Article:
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All Britain Championships

July 07, 2014



Press Release (with accompanying photos)


GAA All Britain Championships, 11th – 13th July 2014

Tír Chonaill Park, Berkeley Avenue, Greenford, Middlesex UB6 0NZ


When the Gaelic Athletic Association’s All Britain Championships take place at Tír Chonaill Park, ground of Tír Chonaill Gaels GAA Club, London on Friday 11th July to Sunday 13th July 2014 it will attract almost 2000 youth participants from schools and GAA Clubs all over England, Scotland, and Wales with an invitation cross- community Ulster team, Cúchulainns playing an invitation Britain team during the Tournament. On Friday 11th July at 1645 an attempt will be made to break the world record for the most amount of players in a Gaelic Football match.


Supported by ESB, The Irish Post and O Neills Sport, the ABC is no ordinary Tournament. The organisers have made a particular effort in 2014 to include music and dance in this year’s festival, with the support of Comhaltas Ceoltóirí Eireann, who will participate from 1800 – 2100 on both Friday 11th and Saturday 12th July.  Their music, when combined with Ireland’s great sporting tradition, mirrors some of the great cultural gatherings of Ireland’s past, a tradition going back many centuries to the time of the first Tailteann Games at the Hill of Tara almost 2000 years ago. Those games were established by KingLugh in honour of his mother, Queen Tailte, where Ireland’s culture gathered in a grand festival – runners, jumpers, spear-throwers, skilled horsemen, hurlers, footballers; brilliant harpists, singers, orators, and story tellers    


The very essence of the GAA is a continuance of that cultural tradition that goes into the ages of Ireland’s past to rekindle and preserve that spirit for future generations, Central to that spirit is of course not just sport, but music, art, poetry, craft, language and dance, which the inclusion of Comhaltas at the ABC tournament recognises.


It is also central to the aspirations of Gaelic tradition to offer the great spirit and inclusivity of Irish culture to other countries and people.  Following the War of Independence in the 1920’s the modern  Tailteann Games were established, with a Government Minister specifically assigned to oversee them, and the Hogan stand at Croke Park was built for the first Games in 1924, when thousands for people visited Ireland to participate. Central to those games, which rivalled the Olympics at the time, was to reach out to all countries across the world to participate, including members of the South African Olympic team, and several others Olympians.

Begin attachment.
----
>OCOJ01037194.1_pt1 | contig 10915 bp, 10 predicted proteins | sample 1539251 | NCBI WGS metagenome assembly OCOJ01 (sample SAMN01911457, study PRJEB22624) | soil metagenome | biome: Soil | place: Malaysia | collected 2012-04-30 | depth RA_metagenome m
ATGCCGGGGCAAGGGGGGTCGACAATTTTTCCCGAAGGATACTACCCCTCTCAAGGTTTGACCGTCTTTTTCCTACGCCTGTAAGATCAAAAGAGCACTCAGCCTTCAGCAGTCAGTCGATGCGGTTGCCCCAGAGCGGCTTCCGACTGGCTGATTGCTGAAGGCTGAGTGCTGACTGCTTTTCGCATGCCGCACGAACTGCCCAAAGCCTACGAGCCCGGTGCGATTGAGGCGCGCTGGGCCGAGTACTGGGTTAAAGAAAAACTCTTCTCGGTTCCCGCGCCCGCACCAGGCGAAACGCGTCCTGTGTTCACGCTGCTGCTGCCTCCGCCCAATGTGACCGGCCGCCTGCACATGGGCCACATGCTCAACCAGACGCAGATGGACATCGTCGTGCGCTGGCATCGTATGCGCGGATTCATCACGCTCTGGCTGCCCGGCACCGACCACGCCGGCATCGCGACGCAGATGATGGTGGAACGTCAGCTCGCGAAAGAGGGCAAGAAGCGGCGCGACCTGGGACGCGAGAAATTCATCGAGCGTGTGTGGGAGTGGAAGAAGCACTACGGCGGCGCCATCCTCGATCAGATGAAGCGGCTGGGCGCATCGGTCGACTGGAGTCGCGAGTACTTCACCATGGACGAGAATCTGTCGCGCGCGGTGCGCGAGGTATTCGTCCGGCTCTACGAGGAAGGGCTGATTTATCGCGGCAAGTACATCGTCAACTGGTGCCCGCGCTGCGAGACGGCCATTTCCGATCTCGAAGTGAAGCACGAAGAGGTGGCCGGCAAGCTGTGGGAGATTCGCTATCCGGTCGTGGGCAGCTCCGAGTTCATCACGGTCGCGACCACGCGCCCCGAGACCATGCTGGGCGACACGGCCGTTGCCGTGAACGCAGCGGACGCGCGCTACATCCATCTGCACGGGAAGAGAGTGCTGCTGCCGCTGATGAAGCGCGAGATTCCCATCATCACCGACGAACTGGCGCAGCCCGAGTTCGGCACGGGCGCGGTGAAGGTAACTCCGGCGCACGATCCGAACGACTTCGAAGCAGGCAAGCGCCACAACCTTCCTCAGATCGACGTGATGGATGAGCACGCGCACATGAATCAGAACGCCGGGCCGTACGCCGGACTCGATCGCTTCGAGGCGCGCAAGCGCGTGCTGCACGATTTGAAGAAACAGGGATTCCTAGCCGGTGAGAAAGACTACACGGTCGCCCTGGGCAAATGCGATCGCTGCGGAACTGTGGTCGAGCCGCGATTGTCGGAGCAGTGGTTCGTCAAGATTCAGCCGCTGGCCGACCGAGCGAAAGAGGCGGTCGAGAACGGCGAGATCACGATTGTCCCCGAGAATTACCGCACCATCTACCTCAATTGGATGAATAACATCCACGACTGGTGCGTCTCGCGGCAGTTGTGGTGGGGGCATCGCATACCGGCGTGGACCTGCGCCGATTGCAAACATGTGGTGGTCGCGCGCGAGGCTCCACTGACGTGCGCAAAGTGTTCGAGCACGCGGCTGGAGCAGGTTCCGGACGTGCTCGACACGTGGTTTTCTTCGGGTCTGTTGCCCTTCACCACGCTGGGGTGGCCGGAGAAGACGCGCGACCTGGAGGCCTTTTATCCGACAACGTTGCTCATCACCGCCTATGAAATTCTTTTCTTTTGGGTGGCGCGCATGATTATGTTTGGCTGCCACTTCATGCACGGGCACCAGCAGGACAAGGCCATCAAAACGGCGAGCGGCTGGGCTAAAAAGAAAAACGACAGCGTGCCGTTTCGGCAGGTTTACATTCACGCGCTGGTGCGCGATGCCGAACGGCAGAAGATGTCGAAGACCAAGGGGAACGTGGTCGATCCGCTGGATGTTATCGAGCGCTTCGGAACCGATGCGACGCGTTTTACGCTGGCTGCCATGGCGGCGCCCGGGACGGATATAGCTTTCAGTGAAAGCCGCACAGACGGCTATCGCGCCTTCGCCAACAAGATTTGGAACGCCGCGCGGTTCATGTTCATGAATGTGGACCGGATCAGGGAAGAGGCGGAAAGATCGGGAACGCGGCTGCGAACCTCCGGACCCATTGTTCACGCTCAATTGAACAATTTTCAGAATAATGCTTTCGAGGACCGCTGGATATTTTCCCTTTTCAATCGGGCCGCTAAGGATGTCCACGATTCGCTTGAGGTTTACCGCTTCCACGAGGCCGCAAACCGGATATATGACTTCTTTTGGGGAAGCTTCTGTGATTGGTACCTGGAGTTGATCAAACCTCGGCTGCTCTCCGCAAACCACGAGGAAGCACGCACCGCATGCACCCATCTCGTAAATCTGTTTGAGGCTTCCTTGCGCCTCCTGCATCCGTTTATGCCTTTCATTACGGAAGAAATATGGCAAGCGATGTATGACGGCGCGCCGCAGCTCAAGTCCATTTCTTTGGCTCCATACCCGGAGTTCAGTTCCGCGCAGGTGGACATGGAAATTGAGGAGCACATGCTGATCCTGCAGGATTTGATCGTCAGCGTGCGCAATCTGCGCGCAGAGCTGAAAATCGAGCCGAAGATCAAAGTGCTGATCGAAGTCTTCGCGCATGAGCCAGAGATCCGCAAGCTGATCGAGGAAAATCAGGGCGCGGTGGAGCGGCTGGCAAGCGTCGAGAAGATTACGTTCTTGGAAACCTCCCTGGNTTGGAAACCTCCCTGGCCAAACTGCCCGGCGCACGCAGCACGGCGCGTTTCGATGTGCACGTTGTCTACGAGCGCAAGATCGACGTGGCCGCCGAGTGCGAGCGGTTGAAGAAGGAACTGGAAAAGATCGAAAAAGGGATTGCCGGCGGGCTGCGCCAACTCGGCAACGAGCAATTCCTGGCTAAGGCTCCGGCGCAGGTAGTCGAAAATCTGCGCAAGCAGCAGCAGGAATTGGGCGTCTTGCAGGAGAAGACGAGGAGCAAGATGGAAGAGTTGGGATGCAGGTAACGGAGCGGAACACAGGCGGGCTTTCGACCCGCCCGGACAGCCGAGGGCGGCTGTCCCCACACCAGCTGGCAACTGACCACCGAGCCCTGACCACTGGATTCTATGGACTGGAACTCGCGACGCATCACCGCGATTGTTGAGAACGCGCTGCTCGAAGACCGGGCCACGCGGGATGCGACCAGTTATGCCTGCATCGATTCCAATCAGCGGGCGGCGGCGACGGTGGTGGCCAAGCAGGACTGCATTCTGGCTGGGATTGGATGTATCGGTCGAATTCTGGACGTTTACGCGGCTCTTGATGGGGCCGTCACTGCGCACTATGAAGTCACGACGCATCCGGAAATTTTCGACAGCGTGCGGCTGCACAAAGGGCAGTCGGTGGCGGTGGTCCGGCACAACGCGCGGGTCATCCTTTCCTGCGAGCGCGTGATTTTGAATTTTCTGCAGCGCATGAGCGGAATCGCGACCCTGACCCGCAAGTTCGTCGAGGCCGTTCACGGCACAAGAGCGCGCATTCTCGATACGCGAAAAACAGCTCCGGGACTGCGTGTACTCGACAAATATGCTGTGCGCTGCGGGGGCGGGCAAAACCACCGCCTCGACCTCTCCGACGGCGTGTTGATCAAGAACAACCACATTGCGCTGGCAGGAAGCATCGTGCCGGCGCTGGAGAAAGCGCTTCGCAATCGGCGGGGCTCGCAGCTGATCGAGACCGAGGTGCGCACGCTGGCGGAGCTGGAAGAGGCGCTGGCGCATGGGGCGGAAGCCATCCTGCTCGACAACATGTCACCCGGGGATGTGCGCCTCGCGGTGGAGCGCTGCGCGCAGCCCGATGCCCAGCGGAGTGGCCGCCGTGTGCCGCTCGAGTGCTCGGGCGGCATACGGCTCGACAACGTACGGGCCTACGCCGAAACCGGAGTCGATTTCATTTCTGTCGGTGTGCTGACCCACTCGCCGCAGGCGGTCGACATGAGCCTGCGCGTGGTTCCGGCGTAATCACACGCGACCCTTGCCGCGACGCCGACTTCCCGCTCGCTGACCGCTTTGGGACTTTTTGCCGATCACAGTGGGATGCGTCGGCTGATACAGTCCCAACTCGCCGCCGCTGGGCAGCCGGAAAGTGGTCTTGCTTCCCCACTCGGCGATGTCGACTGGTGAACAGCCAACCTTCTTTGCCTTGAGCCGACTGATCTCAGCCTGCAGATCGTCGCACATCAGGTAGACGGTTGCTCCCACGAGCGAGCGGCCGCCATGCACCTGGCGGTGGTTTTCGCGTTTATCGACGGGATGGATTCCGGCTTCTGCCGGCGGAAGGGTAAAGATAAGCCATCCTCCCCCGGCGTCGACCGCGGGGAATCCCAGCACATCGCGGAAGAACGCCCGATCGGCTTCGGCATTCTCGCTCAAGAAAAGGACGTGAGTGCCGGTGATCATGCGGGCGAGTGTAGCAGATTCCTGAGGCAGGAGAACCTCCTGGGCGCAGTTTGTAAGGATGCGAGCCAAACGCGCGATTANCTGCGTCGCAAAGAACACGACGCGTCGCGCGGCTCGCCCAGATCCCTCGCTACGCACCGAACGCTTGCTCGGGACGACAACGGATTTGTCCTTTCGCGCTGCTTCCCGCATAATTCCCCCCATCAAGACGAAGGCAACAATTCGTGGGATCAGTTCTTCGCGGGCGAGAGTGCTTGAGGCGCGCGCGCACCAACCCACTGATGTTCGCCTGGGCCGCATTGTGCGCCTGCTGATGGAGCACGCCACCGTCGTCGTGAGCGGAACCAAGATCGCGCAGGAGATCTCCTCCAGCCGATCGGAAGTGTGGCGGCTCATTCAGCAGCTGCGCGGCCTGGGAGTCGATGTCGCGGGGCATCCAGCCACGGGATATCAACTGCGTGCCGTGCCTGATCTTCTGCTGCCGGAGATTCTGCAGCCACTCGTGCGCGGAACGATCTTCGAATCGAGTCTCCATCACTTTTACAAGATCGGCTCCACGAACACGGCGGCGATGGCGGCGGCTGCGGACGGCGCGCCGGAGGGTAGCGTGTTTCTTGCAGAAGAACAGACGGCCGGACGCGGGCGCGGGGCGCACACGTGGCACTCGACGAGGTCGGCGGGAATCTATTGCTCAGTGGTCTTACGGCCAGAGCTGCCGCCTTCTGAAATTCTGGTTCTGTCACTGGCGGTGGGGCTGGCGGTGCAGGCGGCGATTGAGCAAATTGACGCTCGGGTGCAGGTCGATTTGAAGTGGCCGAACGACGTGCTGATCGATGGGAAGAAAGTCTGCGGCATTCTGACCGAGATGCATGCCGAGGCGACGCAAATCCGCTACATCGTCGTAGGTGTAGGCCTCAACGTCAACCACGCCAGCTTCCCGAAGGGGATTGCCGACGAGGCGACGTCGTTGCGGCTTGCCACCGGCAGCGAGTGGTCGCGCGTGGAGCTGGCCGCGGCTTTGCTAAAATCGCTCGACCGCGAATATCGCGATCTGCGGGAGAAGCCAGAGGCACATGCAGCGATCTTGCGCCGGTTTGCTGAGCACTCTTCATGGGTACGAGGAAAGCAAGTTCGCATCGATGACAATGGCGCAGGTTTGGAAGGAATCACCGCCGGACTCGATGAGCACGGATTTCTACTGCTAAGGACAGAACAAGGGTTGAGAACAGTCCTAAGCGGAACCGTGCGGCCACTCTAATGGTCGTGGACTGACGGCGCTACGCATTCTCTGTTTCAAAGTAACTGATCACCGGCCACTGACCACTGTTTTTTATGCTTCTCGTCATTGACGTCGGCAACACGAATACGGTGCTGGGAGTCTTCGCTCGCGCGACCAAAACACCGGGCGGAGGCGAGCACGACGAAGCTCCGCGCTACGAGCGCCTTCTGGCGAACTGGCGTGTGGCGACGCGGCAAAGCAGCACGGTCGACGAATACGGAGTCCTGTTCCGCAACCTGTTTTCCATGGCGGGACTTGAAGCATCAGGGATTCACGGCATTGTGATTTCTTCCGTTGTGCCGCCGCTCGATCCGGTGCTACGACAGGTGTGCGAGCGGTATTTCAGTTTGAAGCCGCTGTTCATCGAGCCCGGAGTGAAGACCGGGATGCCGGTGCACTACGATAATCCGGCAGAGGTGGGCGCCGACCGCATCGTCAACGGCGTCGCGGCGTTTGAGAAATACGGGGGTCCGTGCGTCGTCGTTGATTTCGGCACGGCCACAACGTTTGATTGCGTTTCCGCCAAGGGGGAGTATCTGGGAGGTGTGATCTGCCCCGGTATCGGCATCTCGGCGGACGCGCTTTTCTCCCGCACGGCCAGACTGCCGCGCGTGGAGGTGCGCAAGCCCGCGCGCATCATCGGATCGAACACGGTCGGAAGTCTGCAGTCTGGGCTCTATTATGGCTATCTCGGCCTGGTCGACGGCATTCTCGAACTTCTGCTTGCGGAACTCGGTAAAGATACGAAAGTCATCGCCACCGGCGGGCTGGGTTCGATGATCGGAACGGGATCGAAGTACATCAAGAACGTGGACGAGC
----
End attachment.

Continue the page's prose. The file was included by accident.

The ABC tournament and its participants, is again a continuance of that tradition, a demonstration of that positive contribution to culture outside Ireland. Indeed one of the ABC sponsor’s, ESB is running a competition which  highlights the great reach of Irish indigenous sport where the prize is a South African Gaels GAA Shirt, donated by the first All-African team to visit Ireland, who went on to win the International Dubai Gaelic Games 2014 Intermediate Football Championship, beating Riyadh.The South African Gaelic Sports Association was established in 2014 and supports teams in Johannesburg, Pretoria, and Durban (Zulu Gaels). There is a pool of more than 200 South African players as well as Irish and other expatriate players. They believe that Gaelic football, a sport which is perceived there to combine the skills of two sports that previously divided South Africa (rugby and football), has the potential to fulfil a vital role in the country’s social development. Similarly in Britain it is noteworthy to see so many participants in the ABC Tournament who are not born in Ireland or of Irish heritage, participating. They are attracted to the benefits of all that is great about Irish culture and its great sporting tradition. Indeed the host Club, Tír Chonaill Gaels have a full team of players selected from non- Irish born talent.


The importance of the ABC tournament can be demonstrated by those attending from GAA Headquarters in Croke Park: Liam O Neill, President of the GAA, Martin McAviney, President of the  Council of Ulster and Vice –President of GAA, Helen O Roarke, CEO Ladies Games, Paula Prunty, Games Manager, Karen Togher, Fixtures Manager, and Ann Gibney, Secretary for Overseas. The games will also be attended by Irish Ambassador, Dan Mulhall.


In addition to the Tournament and Comhaltas, there will also be coaching sessions by ESB’s Ciaran McManus, Offaly intercounty footballer, and also referee coaching for starters. And on Friday 11th July 2014 a world record attempt will take place for the most amount of people participating in a Gaelic Football Match. Starting at 1645 it will require players to play for a minimum of 10 minutes. All players, young and old, will participate in a unique occasion in Irish culture, again demonstrating its strength abroad.



Michael Kingston,  

All Britain Championship Committee, 00 44 7814 898225.


On behalf of Brendie Brien, President, Provincial Council of Britain; and

John Gormley, Chairman of All Britain Championship Committee